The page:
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This paper examines how the effects on human beings of being regarded as chattel, bought and sold by other human beings at the will of the owner, affected the slaves' ability to marry, establish families, and grow old together. It also examines, though a literature review, how slaves used every means within their power to maintain stable families.
From the Paper:"However, some slave owners, religious, believed that slaves should also marry (Will, 1999). When formal marriages occurred, they fell into three categories: those officiated by a slave, those officiated by the slave owner, and those conducted by white clergy (Will, 1999). The slaves created a set of rituals for use by themselves, such as the tradition of the couple jumping over a broom together. A former slave from Alabama noted that the ceremonies were simple, but that the slaves took their informal vows seriously: "The ceremony wasn't much but dey stuck lots closer den and you didn't hear about so many divorces and such as that." (Will, 1999)"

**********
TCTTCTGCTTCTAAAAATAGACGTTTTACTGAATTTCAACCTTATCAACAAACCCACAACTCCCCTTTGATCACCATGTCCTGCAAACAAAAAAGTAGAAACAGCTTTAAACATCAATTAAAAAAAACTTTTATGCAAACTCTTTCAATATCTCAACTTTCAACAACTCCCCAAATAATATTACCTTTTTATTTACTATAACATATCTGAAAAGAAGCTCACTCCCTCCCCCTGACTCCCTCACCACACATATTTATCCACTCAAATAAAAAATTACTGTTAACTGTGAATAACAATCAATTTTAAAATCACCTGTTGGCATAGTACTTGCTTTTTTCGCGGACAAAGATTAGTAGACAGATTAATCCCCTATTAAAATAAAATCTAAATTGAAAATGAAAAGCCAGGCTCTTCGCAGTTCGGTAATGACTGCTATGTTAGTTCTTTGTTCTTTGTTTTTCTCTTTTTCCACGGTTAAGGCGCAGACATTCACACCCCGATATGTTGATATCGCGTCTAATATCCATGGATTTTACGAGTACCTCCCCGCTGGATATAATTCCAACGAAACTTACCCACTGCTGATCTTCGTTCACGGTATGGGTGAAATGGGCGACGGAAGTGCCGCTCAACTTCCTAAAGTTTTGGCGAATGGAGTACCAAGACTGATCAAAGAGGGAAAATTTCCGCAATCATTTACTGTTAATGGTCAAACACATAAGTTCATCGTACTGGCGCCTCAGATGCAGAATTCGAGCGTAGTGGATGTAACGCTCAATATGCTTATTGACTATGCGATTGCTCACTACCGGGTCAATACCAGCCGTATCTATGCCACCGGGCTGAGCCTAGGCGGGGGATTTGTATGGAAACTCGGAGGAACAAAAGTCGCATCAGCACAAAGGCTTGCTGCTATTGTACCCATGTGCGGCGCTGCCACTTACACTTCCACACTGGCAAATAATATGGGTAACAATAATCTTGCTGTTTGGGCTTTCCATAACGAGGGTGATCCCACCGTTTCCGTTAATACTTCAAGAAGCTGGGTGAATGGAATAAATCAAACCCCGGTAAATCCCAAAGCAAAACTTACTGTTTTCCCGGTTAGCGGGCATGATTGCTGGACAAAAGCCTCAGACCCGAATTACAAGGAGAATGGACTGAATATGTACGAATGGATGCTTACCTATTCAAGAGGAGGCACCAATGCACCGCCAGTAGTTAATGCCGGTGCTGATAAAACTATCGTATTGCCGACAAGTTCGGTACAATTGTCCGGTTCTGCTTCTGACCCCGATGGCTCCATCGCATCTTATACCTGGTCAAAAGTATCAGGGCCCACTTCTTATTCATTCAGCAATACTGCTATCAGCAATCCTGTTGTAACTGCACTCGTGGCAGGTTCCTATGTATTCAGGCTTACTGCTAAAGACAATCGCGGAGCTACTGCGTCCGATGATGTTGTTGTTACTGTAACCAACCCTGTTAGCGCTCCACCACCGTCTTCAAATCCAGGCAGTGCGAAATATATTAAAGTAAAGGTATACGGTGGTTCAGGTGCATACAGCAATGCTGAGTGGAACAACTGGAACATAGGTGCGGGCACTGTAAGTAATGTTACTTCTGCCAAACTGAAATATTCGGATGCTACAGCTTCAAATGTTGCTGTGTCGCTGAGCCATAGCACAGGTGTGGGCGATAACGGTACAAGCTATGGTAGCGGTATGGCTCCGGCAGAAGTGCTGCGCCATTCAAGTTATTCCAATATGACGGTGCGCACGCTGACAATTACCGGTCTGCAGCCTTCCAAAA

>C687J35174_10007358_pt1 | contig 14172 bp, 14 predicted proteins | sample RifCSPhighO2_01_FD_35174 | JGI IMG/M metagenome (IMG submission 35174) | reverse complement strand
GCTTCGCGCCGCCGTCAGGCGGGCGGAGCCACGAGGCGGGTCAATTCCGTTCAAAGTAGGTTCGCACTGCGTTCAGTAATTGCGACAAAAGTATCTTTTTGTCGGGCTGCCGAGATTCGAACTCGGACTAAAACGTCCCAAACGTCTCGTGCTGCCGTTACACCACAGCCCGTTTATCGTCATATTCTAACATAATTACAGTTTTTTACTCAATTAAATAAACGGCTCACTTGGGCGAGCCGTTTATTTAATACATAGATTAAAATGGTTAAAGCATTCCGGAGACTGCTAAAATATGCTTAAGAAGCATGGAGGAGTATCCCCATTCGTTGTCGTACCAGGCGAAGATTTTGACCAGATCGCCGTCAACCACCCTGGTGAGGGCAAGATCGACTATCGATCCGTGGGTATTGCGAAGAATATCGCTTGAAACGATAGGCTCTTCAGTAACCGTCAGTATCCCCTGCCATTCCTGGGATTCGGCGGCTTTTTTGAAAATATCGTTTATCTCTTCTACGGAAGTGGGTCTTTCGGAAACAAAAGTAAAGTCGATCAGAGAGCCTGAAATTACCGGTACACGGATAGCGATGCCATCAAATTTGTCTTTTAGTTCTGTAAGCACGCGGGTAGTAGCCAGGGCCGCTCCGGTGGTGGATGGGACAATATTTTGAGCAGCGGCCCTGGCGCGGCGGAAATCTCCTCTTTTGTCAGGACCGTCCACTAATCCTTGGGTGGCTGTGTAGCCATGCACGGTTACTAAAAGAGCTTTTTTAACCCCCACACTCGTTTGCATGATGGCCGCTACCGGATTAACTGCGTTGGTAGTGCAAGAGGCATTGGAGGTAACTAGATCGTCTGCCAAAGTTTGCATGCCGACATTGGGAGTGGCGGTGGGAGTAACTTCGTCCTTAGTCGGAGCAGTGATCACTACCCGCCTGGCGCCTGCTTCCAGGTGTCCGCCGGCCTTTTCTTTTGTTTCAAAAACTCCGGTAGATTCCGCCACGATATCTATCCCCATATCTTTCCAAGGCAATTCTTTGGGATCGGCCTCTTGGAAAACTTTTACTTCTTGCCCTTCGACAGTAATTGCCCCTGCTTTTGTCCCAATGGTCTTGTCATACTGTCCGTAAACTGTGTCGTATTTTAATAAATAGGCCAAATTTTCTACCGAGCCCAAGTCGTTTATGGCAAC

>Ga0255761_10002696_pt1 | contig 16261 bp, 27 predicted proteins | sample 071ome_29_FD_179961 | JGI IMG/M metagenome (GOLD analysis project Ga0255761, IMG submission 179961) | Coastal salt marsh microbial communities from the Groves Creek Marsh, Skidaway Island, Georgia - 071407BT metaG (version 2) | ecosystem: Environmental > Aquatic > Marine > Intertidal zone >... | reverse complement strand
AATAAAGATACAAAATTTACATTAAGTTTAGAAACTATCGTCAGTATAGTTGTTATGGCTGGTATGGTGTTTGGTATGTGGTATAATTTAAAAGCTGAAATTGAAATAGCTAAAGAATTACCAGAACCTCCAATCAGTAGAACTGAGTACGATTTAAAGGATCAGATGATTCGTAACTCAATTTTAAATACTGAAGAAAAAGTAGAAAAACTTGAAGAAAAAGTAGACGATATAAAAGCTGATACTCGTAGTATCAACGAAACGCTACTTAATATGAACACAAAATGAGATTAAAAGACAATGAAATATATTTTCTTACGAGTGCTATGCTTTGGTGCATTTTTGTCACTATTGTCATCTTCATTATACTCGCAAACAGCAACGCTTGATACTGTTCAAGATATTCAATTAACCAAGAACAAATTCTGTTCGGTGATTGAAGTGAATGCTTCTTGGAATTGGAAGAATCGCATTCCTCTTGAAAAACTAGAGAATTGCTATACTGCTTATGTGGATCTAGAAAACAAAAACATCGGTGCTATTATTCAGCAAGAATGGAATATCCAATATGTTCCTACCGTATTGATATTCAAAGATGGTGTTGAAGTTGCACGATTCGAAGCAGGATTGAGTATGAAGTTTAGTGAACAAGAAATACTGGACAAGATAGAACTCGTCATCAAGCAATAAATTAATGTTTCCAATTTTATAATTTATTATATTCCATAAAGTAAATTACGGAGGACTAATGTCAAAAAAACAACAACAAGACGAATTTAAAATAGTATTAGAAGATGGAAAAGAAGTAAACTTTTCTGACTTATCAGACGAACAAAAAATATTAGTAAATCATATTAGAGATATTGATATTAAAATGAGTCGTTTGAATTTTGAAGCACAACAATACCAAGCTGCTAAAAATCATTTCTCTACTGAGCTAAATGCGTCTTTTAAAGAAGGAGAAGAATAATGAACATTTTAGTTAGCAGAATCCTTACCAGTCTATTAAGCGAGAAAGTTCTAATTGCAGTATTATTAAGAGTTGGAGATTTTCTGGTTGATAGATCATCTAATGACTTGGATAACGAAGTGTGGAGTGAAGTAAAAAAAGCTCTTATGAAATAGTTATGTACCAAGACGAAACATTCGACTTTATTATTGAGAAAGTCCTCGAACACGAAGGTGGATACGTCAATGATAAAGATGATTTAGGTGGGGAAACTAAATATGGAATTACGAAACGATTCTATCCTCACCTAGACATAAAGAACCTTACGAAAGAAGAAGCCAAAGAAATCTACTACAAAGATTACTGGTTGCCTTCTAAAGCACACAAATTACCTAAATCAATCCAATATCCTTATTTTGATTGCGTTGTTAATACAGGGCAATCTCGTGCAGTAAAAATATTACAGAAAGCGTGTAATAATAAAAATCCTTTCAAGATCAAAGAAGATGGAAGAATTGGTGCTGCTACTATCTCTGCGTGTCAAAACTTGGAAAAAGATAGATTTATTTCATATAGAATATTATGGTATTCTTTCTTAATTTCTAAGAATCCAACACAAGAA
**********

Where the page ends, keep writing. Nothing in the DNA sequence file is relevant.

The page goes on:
Cite this Essay:
Slave Families (2005, June 29) Retrieved February 27, 2020, from https://www.academon.com/essay/slave-families-59747/
"Slave Families" 29 June 2005. Web. 27 February. 2020. <https://www.academon.com/essay/slave-families-59747/>